Review: Pinocchio (2020) – Darker Than Your Average Puppet Show

Federico Ielapi in Pinocchio

Pinocchio, for all its ardent fans was never one of the Disney mainstays I was was introduced to as a child. For all the talk of growing noses and his desire to be a real boy, the rest of this outlandish fable eluded me. Upon further research, the original source material by author Carlo Collodi seems unsuited for a Disney children’s film. Matteo Garrone’s adaptation however pays more faithful attention to Collodi’s story and by that I mean it embraces the more garrish elements of this at times dark and twisted take on a coming of age story. If it wasn’t for an impressive eye for detail this somewhat slow adaptation might be the kind of forgettable addition to an already played out story but this honest retelling is worth the watch because this isn’t the story of your childhood and despite a 12A rating, it probably isn’t something I’d take the kids to.

Much like its counterpart, Pinocchio begins with poor woodworker Gepetto (Roberto Benigni), who is gifted a strange piece of wood that seems to be alive. Not knowing this and needing the wood to make his very first puppet, he is astounded by his new creation, Pinocchio (Federico Ielapi) ,the puppet come alive. He quickly takes to Pinocchio like a son but his overprotective nature clashes with the young boys desire for adventure which leads the puppet on a long journey as he tries to figure out his place in a world where he doesn’t really belong or understand. Meanwhile Gepetto, mournful of the son he misses goes in search of his wayward creation, embarking on his own adventure.

Although this is an film of adventures at its core, Garrone’s version lacks the childlike enthusiasm of its stories more fantastical moments. Stark moments of fear and danger are beautifully handled with some bleak and striking cinematography that seems ripped straight from the sketches for the original novel but the brutal imagery of a hanging child, although in keeping with Collodi’s parable is still horrifying for a film screening populated by young children (which mine was). While Pinocchio’s actions bring about some distubing moments as almost warped lessons of empathy for a wayward and selfish child, the way Garrone plays his punishments for comedy seems at odds with the barren and squalid set design and dark imagery. While Garrone has embraced his tale fully, he has rid it of the irresponsibility and spontaneity of a tale about doing what you want, when you want to.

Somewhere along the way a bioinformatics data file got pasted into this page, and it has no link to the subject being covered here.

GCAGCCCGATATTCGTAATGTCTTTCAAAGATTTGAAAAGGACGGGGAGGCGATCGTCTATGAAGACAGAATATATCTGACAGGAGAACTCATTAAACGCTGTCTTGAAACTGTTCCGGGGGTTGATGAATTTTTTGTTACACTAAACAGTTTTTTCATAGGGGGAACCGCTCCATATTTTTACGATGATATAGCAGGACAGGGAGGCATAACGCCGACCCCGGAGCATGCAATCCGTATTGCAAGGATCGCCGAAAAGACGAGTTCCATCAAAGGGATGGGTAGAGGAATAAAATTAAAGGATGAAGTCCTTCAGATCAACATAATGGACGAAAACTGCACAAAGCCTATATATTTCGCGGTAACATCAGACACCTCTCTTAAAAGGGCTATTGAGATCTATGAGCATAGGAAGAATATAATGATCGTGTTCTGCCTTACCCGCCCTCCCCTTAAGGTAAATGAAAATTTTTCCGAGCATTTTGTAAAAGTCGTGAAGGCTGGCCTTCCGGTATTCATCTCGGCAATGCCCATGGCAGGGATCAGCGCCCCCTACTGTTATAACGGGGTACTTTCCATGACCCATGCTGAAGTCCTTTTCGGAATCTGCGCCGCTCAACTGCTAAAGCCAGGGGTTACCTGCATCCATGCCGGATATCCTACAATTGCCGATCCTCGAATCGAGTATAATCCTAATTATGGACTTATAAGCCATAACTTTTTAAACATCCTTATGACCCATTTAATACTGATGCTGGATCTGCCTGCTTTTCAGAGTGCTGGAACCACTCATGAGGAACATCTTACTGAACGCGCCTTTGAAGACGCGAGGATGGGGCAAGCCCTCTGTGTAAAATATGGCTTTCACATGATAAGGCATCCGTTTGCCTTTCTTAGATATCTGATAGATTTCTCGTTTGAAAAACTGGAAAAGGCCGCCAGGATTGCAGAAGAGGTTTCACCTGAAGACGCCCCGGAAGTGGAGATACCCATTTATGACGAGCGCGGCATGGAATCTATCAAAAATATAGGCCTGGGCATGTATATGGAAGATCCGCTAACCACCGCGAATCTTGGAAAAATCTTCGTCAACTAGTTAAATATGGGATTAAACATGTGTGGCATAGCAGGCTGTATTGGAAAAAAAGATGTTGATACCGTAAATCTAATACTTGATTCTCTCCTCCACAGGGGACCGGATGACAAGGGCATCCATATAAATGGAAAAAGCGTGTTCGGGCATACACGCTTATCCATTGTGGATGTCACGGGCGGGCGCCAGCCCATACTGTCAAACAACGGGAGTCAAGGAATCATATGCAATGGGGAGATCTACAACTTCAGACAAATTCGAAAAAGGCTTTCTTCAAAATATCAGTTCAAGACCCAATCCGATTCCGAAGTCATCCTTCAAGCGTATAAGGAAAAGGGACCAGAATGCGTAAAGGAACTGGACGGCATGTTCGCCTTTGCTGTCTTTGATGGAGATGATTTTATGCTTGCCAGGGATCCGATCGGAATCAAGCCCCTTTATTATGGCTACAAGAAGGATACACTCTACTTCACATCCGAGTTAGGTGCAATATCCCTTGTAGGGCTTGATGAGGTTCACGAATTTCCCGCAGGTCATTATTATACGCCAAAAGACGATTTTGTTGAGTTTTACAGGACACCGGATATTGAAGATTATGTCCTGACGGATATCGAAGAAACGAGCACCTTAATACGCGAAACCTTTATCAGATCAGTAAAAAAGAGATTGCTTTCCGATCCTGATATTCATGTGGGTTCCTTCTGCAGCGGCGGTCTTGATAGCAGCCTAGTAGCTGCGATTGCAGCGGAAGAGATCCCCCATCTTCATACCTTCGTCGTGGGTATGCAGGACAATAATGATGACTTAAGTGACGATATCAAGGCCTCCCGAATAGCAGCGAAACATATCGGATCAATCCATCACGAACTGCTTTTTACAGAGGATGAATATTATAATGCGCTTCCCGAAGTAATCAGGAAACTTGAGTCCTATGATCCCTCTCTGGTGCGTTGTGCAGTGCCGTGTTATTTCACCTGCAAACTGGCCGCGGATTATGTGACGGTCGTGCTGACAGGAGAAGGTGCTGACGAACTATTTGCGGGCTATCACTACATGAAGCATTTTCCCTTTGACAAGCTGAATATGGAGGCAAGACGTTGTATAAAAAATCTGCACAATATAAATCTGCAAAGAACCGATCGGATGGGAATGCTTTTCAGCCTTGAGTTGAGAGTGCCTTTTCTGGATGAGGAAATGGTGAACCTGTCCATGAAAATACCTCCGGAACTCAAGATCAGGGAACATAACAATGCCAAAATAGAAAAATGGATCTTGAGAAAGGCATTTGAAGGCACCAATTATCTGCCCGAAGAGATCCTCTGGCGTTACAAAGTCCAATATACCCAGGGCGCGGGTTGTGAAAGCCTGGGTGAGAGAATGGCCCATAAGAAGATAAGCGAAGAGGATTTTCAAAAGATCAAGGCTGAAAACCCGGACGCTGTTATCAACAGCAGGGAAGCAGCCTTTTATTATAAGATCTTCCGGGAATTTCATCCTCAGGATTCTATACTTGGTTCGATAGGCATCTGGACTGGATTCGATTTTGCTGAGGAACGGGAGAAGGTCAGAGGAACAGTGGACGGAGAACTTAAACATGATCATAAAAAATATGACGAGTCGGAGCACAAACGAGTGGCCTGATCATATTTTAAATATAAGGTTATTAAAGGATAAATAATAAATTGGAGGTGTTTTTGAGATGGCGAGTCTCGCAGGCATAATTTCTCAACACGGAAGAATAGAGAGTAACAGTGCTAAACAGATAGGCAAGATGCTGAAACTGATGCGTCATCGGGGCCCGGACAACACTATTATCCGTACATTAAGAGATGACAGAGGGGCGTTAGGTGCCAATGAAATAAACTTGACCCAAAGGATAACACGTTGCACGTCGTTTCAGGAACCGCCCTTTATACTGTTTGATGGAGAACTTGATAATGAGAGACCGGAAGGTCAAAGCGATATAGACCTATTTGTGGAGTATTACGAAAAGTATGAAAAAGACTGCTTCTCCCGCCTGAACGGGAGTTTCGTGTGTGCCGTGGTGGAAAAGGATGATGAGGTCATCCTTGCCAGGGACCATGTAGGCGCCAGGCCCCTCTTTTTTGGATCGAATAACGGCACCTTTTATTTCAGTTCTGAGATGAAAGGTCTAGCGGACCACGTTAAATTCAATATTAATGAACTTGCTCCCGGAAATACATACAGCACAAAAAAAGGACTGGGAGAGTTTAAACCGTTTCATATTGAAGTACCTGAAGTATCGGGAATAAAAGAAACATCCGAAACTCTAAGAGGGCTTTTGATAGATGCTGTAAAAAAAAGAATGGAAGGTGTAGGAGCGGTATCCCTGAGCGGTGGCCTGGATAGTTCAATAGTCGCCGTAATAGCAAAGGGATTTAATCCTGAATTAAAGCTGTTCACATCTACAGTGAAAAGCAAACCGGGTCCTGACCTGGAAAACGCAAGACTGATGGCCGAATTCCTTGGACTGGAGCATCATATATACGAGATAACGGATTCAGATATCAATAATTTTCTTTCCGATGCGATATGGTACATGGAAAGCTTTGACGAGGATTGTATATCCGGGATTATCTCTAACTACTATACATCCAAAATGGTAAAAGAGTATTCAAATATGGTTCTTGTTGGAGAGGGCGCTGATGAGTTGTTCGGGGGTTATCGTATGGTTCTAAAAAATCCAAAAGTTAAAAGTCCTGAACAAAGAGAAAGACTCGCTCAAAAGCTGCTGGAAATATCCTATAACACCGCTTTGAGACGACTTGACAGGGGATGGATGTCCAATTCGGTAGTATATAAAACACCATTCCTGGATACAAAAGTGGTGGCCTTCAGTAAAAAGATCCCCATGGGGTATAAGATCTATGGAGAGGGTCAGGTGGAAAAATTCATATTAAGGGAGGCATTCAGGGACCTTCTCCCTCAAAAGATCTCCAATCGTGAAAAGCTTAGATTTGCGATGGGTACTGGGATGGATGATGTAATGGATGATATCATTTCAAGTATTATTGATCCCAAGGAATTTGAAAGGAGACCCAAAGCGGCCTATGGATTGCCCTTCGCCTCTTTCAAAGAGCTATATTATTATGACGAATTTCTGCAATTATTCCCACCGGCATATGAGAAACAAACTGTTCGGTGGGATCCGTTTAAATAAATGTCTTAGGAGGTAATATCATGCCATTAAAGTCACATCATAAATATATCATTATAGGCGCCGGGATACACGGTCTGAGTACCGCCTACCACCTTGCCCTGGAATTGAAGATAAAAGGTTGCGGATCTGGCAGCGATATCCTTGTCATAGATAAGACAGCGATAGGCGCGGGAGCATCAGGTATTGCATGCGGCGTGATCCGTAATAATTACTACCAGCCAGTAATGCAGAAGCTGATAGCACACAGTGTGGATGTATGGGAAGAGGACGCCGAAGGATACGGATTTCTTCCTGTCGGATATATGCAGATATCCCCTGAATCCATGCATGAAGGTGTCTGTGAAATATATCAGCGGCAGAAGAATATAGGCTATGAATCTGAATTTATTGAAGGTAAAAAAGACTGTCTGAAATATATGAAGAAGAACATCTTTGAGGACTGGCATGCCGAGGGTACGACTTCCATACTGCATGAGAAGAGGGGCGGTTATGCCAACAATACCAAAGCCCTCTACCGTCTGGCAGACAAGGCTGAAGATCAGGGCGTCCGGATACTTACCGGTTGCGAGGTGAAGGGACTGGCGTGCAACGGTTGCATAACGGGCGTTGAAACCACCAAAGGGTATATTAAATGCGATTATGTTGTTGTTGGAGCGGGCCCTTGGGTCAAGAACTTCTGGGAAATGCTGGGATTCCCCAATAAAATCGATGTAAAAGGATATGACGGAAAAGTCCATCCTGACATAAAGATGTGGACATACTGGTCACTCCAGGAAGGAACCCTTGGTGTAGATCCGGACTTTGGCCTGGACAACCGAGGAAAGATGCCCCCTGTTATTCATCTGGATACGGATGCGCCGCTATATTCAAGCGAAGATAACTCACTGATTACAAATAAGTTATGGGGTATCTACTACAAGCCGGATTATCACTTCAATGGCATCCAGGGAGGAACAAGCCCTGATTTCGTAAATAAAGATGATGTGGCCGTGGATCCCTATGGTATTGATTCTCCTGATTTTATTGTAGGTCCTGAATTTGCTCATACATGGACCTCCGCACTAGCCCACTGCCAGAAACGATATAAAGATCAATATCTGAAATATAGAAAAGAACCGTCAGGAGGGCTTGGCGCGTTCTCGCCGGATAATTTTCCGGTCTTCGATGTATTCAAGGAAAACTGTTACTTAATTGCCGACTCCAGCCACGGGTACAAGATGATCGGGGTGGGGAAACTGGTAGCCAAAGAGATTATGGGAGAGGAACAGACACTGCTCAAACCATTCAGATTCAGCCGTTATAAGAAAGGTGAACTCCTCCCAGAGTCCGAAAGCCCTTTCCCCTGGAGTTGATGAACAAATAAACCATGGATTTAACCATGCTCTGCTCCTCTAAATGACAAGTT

Although Garrone’s eye for detail should be praised here with an authentic peasant feel to his story, it is in the characters and costume design that the film really jumps out at you. Be it in the entirely practical makeup used to design not just Pinnochio but the various other puppets he encounters but also the degrees of poverty that is brought to life through the costumes of the community Gepetto thinks he belongs to, not knowing that he is the town joke. Be it the impressive varnished finish of Pinocchio’s skin or the tattered and torn clothes on Gepetto’s back, there is an undeniable authenticity here that makes this Pinocchio a squeamish affair at times.

While the English dubbing proves more distracting than a subtitle track would have, Pinocchio has two strong central performances with Benigni stealing his screentime with a lonely and sad but playfully optimistic performance that lifts you up in a film lacking in levity. While most here would play to a story of bizarre events and magical happenstance, Benigni sees the tragedy of trying to force someone to be exactly like you, but never for the wrong reasons. Ielapi, despite his characters questionable decisions still manages to make a problem child acceptably naive, trusting and most of all caring, even for someone who most of the time ignores others in favour of having fun.

Garrone, along with his cast want to make a more sombre film, a melancholy musing on family and wayward dreams that the original story proved to be underneath all the educationable parables and Brothers Grimm, Hans Christian Andersen darker moments. What this all amounts to is a faithful, less child friendly take on an Italian classic but in doing so it has created something that conflicts with the playful nature of the fairytale it was meant to be. Constantly facing the consequences of his actions instead of brushing them off in favour of more adventure, Garrone is more grown up, messy in its conflicting tones but compelling in its beauty and production. It’s still painfully creepy for a kids film though.


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